Bad Bye, Good Bye by Deborah Underwood

Bad Bye, Good Bye by Deborah Underwood, illustrated by Jonathan Bean
Houghton Mifflin Harcourt

Rating: 4 stars

My kids' school has assemblies on most Friday mornings. The kindergarten, first grade, second grade, and third grade classes take a turn presenting to the rest of the school about some topic of interest. There's a wide variety, of course; over the years I've watched speeches about important African American, the concept of Venn diagrams (with two kids holding hula hoops--it was so cool), and plays about impact versus intent. I'm amazed at how often these little skits stay alive through conversations with my kids.

One of the most memorable was a presentation about inferring. The Infer Song encourages kids to be "book detectives" and look for clues in the pictures and text. Click HERE for a video and for the words. 

And, even if you don't click THERE, you know what inferring is and how important it is while reading. After this class's presentation, all the kids did, too. Well...at least the ones paying attention. And I'm guessing you do this at home (or in your class) with your kids already.

This is one of the steps of reading: looking at the pictures and inferring what's going on. Kids can guess what the words are by using their eyes and brains as a team to figure it out. This process can and should start really young. And it continues with little and big chapter books.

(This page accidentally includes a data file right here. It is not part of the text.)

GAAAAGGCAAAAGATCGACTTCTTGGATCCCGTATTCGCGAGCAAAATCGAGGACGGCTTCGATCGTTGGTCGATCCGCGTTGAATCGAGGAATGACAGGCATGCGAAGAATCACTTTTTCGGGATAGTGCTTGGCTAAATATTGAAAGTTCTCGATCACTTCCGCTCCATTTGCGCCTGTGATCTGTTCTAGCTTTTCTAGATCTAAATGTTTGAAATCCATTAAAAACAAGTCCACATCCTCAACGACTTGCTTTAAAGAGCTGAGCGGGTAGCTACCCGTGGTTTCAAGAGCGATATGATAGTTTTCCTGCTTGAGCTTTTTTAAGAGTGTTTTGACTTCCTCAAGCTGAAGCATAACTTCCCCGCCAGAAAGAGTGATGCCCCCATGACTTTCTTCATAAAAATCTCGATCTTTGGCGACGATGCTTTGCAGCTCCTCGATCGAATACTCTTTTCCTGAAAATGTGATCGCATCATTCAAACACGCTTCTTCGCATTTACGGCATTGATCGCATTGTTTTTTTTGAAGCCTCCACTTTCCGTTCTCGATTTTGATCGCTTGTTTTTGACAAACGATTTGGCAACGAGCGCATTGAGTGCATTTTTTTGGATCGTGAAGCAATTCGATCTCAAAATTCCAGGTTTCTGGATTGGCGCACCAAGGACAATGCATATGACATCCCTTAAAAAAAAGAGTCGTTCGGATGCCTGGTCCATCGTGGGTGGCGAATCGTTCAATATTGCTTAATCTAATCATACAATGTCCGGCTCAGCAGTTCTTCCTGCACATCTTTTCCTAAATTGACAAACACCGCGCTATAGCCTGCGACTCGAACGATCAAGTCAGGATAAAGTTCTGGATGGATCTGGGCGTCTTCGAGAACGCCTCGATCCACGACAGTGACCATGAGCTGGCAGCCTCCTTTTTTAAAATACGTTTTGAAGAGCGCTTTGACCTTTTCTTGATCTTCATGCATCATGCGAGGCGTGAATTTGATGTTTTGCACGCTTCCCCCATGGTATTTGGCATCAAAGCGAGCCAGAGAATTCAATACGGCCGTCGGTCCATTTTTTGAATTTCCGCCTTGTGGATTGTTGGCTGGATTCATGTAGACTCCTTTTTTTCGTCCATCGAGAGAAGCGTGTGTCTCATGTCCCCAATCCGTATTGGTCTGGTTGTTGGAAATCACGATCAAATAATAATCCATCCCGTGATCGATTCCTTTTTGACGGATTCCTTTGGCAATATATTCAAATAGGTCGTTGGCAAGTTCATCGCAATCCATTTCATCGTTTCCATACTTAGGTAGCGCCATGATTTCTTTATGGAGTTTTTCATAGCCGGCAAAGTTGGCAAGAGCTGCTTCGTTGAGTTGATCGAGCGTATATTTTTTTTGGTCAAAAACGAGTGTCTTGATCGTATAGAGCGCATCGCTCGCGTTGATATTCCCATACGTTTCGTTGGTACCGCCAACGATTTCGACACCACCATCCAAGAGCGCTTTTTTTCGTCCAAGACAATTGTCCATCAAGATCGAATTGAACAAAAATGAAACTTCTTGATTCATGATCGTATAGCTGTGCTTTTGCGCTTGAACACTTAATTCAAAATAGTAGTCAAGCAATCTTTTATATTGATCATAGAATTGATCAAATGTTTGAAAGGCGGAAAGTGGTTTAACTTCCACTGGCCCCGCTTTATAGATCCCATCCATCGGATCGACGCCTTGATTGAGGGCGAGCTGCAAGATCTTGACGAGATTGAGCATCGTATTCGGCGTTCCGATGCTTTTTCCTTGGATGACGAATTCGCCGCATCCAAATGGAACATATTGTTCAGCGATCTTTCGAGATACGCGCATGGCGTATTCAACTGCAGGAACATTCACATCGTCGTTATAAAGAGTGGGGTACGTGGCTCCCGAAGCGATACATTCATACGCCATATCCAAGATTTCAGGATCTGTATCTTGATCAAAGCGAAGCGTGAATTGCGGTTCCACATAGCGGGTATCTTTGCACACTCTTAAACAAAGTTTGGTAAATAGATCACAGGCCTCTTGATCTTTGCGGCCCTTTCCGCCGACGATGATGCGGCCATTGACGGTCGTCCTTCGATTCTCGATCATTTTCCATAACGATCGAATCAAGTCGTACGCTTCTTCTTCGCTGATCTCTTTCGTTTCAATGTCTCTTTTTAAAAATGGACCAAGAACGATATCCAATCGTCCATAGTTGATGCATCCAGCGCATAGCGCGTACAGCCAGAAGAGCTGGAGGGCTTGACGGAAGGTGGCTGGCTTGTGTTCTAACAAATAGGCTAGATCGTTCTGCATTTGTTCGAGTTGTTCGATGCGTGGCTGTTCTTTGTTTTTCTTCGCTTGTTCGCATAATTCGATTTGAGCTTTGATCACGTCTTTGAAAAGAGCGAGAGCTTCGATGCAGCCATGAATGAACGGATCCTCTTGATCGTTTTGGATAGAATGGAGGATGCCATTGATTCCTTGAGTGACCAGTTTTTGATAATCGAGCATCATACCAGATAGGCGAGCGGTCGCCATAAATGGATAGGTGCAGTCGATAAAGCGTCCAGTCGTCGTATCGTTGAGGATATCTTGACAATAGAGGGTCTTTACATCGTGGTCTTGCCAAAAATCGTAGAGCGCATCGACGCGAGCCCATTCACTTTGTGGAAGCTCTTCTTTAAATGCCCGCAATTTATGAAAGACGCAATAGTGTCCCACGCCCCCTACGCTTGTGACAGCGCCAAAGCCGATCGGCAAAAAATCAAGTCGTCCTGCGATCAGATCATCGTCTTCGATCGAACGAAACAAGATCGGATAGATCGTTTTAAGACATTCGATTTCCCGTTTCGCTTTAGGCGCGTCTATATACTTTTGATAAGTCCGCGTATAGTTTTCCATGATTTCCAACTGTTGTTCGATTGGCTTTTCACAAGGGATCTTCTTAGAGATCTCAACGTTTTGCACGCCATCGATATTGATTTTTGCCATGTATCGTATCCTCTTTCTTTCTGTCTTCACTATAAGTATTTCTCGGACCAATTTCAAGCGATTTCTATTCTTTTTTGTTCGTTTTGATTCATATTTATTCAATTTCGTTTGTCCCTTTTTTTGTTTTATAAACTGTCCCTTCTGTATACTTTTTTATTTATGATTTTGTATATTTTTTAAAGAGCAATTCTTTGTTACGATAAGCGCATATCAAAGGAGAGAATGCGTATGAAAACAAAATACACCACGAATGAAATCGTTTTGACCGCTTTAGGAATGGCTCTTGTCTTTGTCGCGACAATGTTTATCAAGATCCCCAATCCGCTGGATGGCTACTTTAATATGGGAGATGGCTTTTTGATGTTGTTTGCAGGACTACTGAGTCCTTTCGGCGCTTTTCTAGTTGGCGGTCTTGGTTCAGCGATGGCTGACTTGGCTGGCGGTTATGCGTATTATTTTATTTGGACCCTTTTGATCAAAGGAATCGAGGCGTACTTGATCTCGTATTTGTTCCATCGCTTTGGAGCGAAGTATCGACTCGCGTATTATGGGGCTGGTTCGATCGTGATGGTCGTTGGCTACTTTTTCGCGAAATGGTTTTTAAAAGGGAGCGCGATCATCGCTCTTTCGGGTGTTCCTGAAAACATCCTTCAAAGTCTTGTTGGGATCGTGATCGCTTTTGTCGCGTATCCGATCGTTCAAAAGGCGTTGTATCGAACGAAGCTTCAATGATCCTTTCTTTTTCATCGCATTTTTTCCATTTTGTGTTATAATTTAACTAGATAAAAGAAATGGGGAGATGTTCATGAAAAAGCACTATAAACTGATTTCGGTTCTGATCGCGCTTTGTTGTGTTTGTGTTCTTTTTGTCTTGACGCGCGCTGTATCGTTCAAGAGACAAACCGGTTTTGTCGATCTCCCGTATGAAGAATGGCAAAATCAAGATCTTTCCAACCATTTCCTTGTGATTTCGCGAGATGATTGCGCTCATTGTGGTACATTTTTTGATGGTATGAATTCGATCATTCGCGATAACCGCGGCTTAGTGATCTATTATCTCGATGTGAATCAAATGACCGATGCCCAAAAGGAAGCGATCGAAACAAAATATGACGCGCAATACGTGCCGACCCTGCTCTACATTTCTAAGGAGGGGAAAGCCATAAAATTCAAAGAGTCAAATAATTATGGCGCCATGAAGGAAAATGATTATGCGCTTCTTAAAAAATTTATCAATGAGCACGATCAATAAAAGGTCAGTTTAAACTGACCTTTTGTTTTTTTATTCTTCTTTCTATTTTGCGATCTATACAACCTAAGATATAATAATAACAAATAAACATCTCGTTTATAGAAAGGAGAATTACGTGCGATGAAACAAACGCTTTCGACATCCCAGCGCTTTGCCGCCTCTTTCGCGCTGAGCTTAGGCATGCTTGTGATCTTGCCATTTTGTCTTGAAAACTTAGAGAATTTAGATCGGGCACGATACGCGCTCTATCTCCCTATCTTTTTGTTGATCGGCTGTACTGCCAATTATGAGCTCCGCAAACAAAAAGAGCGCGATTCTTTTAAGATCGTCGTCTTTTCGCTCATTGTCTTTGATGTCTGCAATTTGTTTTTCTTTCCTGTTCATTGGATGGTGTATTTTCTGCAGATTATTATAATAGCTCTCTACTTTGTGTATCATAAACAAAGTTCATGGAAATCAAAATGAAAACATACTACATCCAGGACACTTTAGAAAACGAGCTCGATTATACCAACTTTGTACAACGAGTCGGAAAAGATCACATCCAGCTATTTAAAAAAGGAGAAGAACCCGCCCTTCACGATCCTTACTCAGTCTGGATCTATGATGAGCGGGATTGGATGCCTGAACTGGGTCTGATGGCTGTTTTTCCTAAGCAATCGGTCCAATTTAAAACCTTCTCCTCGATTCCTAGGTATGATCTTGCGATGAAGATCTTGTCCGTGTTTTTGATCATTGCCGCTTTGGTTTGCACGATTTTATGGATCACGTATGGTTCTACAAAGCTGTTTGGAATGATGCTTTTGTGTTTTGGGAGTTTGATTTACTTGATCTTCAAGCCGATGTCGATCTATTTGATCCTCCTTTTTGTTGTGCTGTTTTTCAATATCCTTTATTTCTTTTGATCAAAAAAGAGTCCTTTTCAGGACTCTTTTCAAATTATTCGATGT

I bring this up with Bad Bye, Good Bye because it is a picture book with a lot going on: it has a heavy story line but very few words. I counted: only 80 words! Deborah Underwood has created a sparsely-worded story about a family moving, and the emotions that come with moving.

The rest is left to Jonathan Bean, one of my favorite illustrators. He fills in the gaps with rich pictures jam-packed with action and emotion. The words don't take long to read, but my kids and I lingered for minutes on each two-page spread to talk about and figure out what was going on. We needed to infer the action from the pictures. There were some clues in the text, but the bigger clues lay waiting in the illustrations.